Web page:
Students, alumni ease tension in neighborhood politics

The three newest members of the Foggy Bottom and West End Advisory Neighborhood Commission are all students, which locals say has helped diffuse historic tension with GW.

Relations between permanent residents and the University have been rocky over the years, as many neighbors have complained about campus expansion, student noise and trash. But local representatives say the elections last fall, which brought three students to the board, helped ease that animosity.

Graham Galka, an alumnus who joined the ANC when he graduated in 2008, said the students arranged for the group to hold a meeting last week in a GW classroom for the first time in years – a sign of the strengthened ties. The eight-member neighborhood group is one of 40 in the District, and advises city agencies on traffic, noise, construction and liquor laws.

“From the stories I’ve heard, there used to be a lot of reticence and displeasure at having students join the ANC,” Galka said. “I think this time around they’ve been welcomed with open arms.”

Juniors Patrick Kennedy and Jackson Carnes and sophomore Peter Sacco snagged spots on the local board last fall. Kennedy ousted David Lehrman, a 66-year-old who had served on the ANC for a decade, in November.

So far, the students have all written their own resolutions to present before the board, including ones about D.C. food truck regulations and the University’s new residence hall. During the about four months in their roles, they’ve gone to D.C. Council meetings, zoning meetings and Parent Teacher Association meetings at local schools.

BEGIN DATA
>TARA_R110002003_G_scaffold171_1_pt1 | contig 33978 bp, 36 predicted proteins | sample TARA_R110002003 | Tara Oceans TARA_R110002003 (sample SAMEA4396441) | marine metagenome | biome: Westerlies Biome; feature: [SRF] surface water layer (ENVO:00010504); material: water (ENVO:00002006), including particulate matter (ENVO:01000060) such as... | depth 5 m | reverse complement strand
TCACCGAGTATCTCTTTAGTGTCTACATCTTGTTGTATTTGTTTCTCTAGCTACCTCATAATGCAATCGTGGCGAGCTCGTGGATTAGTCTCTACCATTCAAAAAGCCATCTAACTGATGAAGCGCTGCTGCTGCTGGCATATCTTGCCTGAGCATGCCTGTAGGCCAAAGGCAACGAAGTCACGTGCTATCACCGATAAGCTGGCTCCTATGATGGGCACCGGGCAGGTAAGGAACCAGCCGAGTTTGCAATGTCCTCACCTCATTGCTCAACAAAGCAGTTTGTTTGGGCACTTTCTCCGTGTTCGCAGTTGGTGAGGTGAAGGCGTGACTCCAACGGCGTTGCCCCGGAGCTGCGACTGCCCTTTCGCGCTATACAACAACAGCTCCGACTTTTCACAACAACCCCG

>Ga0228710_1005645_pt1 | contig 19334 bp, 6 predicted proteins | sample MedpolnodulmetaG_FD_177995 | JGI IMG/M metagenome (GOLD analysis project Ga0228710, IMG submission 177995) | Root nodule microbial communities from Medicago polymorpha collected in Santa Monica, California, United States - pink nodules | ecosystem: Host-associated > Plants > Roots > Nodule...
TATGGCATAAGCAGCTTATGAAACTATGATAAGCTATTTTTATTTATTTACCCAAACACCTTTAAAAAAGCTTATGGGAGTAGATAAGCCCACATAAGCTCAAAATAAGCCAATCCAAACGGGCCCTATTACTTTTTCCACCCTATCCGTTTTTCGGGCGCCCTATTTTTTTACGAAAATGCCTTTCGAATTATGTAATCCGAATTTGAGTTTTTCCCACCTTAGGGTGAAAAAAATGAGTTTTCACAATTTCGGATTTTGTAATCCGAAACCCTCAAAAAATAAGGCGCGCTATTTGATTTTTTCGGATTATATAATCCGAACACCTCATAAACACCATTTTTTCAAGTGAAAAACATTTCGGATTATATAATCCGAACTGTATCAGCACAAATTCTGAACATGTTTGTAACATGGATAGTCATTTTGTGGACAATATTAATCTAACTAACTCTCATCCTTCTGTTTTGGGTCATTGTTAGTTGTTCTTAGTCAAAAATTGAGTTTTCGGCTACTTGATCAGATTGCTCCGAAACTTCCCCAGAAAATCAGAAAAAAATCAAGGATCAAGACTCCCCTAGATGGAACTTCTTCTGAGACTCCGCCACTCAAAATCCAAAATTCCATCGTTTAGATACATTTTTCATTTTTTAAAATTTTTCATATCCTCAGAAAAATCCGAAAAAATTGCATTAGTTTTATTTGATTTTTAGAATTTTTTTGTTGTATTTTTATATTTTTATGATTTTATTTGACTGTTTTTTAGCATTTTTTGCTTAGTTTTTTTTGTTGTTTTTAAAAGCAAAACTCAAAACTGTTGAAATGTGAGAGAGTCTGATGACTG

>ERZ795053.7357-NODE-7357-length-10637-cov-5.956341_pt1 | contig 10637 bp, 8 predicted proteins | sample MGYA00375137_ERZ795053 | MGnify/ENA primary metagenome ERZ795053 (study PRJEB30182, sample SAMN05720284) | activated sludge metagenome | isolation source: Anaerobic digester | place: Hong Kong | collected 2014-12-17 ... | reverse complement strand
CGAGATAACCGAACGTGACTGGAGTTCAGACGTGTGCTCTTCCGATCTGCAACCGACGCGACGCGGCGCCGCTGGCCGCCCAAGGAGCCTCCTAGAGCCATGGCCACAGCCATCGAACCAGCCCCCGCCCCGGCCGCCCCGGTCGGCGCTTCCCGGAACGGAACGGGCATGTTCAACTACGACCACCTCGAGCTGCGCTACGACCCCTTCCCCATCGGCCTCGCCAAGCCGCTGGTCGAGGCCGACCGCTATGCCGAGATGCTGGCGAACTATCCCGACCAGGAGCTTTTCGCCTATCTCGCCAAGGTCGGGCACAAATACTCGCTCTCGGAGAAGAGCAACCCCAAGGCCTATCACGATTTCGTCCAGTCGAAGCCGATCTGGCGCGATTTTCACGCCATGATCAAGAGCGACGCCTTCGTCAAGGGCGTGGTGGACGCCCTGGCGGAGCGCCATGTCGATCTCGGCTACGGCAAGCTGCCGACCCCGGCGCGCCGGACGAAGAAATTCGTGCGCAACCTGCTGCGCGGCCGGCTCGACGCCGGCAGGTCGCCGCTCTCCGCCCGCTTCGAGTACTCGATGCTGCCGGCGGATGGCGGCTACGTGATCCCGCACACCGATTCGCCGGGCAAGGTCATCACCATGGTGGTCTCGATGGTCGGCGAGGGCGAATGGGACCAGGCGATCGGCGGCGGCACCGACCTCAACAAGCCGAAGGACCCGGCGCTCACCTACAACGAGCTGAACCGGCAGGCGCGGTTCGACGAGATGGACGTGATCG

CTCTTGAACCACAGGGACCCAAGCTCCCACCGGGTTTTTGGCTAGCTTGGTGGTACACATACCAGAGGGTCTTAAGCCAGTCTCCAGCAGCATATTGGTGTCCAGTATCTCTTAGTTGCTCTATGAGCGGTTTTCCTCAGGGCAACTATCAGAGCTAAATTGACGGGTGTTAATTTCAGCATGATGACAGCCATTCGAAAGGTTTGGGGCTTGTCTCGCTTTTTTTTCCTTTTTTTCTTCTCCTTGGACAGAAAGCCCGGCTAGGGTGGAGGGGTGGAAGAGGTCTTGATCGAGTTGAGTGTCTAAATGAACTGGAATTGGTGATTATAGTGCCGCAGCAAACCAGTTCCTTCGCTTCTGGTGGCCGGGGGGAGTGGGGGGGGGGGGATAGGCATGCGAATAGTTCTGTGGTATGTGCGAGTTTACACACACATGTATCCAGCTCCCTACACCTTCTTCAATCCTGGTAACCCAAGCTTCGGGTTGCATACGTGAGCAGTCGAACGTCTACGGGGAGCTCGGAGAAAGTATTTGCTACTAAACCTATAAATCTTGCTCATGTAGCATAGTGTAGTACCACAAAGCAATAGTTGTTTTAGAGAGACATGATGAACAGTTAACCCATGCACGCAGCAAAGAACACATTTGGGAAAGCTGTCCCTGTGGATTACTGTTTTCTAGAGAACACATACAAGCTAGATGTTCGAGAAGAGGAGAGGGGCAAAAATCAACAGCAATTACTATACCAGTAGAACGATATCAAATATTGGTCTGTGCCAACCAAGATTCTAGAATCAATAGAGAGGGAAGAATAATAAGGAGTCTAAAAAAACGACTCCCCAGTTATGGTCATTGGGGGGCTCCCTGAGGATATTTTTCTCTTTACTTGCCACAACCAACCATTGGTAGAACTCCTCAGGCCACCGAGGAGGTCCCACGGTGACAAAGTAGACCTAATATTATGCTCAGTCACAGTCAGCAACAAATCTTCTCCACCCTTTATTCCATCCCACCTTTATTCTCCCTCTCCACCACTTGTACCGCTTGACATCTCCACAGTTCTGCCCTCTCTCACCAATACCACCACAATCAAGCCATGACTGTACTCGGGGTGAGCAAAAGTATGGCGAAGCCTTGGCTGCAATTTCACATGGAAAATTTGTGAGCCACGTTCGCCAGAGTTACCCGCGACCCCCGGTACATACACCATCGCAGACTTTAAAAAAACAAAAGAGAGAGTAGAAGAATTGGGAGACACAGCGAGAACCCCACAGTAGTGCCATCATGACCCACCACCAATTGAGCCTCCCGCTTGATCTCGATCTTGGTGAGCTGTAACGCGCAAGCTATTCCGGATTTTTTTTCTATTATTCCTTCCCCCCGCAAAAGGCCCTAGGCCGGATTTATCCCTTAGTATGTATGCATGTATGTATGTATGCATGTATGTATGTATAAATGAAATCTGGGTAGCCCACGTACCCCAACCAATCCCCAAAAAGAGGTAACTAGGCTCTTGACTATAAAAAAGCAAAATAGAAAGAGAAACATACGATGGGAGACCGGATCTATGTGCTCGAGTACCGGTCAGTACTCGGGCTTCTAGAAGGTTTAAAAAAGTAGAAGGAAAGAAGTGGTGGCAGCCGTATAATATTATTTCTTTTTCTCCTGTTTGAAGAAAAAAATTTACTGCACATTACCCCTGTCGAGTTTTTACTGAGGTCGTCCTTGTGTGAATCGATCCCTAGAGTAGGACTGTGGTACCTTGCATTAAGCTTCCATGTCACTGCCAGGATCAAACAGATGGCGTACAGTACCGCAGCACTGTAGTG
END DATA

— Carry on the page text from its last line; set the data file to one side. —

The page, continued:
“Some people in the neighborhood – because of the opposition with the administration – some people have felt that if we scheduled a meeting in a classroom at GW it might evolve into some of the commissioners thinking they owe something to GW, but it’s just a classroom,” Carnes said. “The relationship has gotten better, but there are still a lot of sore feelings.”

Kennedy is also a leader in the Foggy Bottom Association and the Student Association, a trajectory similar to that of alumnus Asher Corson, who is also an ANC commissioner. Corson also defeated an incumbent to become the group’s youngest member in 2006. Corson then became the first alumnus to chair the commission a year later.

Corson said Kennedy’s victory over an incumbent proved that permanent residents were willing to embrace a student as their representative.

“I think most community members see it as a positive,” Corson said. “If neighbors didn’t think he would do a better job than the incumbent, they wouldn’t have voted for him.”

A business administration and human services major, Sacco said he has tried to engage students, who make up the entirety of his district, with local issues through social media.

“I hope the student body and permanent residents are seeing that our interests are one as residents of Foggy Bottom whether you’re permanent or just a student,” Kennedy said. “I think the University often tries to deputize students as their foot soldiers in a lot of these zoning battles, but I think a critical examination of it really reveals that in a lot of these cases students and community members have more in common than they did at the start.”

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